The 14 Best Types Of Squash To Grow (And How To Cook With It)

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At the supermarket or farmer’s market, you’ll see squash in all shapes and colors. Whether cooking up your favorite summer recipes, baking pies, or displaying squash for fall decoration, there are hundreds of varieties of squash, divided into two main categories: summer and winter squashes.

It is easy to tell the difference between the two types. Summer squash is harvested in the hot season and does not last long due to its soft outer skin. We are talking about squash such as zucchini, yellow crookneck and pattypan. The second type is a winter squash, which is harvested in the fall and has a tough rind so it can be stored for months. The bark of winter squash is generally not edible. These are types such as Butternut, All Kinds of Pumpkin, and Hubbard Squash.

How to grow squash?

Many types of squash are very easy to grow in your garden, but you’ll need lots of space! The vines can spread in all directions from three to 15 feet long, depending on the variety. Grow squash from seed, rather than from young transplants, which don’t always like their roots disturbed and can be slow to take off (plus seeds are much cheaper). Be sure to plant the seeds in full sun (6 hours or more of direct sunlight) once all danger of frost has passed, as they don’t germinate well in cold soil and won’t tolerate even a light frost.

Also read the package label to make sure you put your seeds in the ground early enough for a harvest; look for “days to maturity” on the label, then count down from the earliest expected frost date in your area. If you plant too late in the season, your squash won’t be ready to pick until the cold weather sets in. A time-release granular fertilizer can help feed them throughout the season.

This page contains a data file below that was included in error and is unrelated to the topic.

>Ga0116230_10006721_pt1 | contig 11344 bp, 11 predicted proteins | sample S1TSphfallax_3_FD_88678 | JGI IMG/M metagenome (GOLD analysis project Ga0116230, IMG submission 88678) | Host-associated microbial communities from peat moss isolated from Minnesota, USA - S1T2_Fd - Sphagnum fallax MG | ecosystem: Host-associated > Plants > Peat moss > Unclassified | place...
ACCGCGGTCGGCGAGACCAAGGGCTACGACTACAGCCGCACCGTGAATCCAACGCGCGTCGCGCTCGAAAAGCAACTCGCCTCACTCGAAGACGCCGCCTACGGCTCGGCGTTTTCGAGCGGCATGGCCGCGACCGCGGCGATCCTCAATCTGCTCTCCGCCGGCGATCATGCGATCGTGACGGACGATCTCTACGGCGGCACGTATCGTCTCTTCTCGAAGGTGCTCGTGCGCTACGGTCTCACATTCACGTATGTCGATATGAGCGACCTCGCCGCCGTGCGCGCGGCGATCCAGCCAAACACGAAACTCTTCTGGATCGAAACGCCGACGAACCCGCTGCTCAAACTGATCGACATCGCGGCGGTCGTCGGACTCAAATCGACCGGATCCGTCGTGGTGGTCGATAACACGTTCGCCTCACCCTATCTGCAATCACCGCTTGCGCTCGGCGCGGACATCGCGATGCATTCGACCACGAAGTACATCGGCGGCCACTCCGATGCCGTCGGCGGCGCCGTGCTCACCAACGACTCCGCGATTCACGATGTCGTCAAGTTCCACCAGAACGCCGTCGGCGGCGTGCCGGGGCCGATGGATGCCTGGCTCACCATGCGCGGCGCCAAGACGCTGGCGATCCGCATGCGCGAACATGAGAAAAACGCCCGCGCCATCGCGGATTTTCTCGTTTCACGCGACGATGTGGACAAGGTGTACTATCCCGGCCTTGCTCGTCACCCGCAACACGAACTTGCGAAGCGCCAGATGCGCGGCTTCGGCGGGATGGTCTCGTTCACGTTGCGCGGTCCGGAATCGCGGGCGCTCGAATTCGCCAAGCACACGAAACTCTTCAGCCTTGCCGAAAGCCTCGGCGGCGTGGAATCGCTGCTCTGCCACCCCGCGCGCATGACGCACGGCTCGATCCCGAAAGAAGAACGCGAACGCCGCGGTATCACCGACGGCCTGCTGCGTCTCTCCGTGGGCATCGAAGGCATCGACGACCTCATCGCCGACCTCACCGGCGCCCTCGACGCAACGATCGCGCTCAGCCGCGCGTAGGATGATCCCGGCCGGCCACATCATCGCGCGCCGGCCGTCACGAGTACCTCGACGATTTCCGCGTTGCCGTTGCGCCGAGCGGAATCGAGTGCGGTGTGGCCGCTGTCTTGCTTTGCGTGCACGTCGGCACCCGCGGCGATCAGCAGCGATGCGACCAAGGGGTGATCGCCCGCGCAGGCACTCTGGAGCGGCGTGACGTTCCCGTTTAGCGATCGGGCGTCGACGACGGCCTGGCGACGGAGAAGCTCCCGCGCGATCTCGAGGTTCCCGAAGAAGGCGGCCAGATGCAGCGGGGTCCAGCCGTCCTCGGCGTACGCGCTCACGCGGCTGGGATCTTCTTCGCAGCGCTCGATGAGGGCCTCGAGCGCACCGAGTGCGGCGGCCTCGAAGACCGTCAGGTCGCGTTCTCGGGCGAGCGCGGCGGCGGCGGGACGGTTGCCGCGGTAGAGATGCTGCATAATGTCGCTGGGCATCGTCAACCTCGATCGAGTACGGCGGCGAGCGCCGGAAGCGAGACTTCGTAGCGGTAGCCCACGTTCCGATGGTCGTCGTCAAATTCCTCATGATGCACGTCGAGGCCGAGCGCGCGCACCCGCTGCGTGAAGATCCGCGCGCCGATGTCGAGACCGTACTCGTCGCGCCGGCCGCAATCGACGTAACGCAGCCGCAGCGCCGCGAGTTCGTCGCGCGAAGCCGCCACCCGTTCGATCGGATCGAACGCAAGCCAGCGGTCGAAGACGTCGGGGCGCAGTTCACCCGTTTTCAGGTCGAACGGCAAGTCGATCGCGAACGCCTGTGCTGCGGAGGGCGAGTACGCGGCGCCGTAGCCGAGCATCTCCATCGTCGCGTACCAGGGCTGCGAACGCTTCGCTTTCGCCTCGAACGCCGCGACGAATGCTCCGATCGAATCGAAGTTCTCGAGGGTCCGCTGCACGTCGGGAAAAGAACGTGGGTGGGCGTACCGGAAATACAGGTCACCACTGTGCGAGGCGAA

How to harvest squash?

At harvest time, pick summer squash when they are 6 to 8 inches long (the ideal size depends on the variety, so read the package label for recommendations). In general, don’t let them get huge as they tend to be seedy and squishy. For winter squash, they’re ready when the rinds are hard and can’t be easily pierced with your fingernail. The vine should also have turned brownish and died.

If you pick up summer squash at the market, look for firm squash with no punctures or soft spots, and use them within a week. For winter squash, be sure to choose squash that doesn’t have mildew spots or bumps in the bark, which will shorten their storage time. Store them in a cool, dry place (no fridge needed!) for several months. Generally, you’ll need to remove the rind from winter squash before eating it, but you can roast it with the rind intact to preserve moisture.

Here are the most common types of squash for all seasons:

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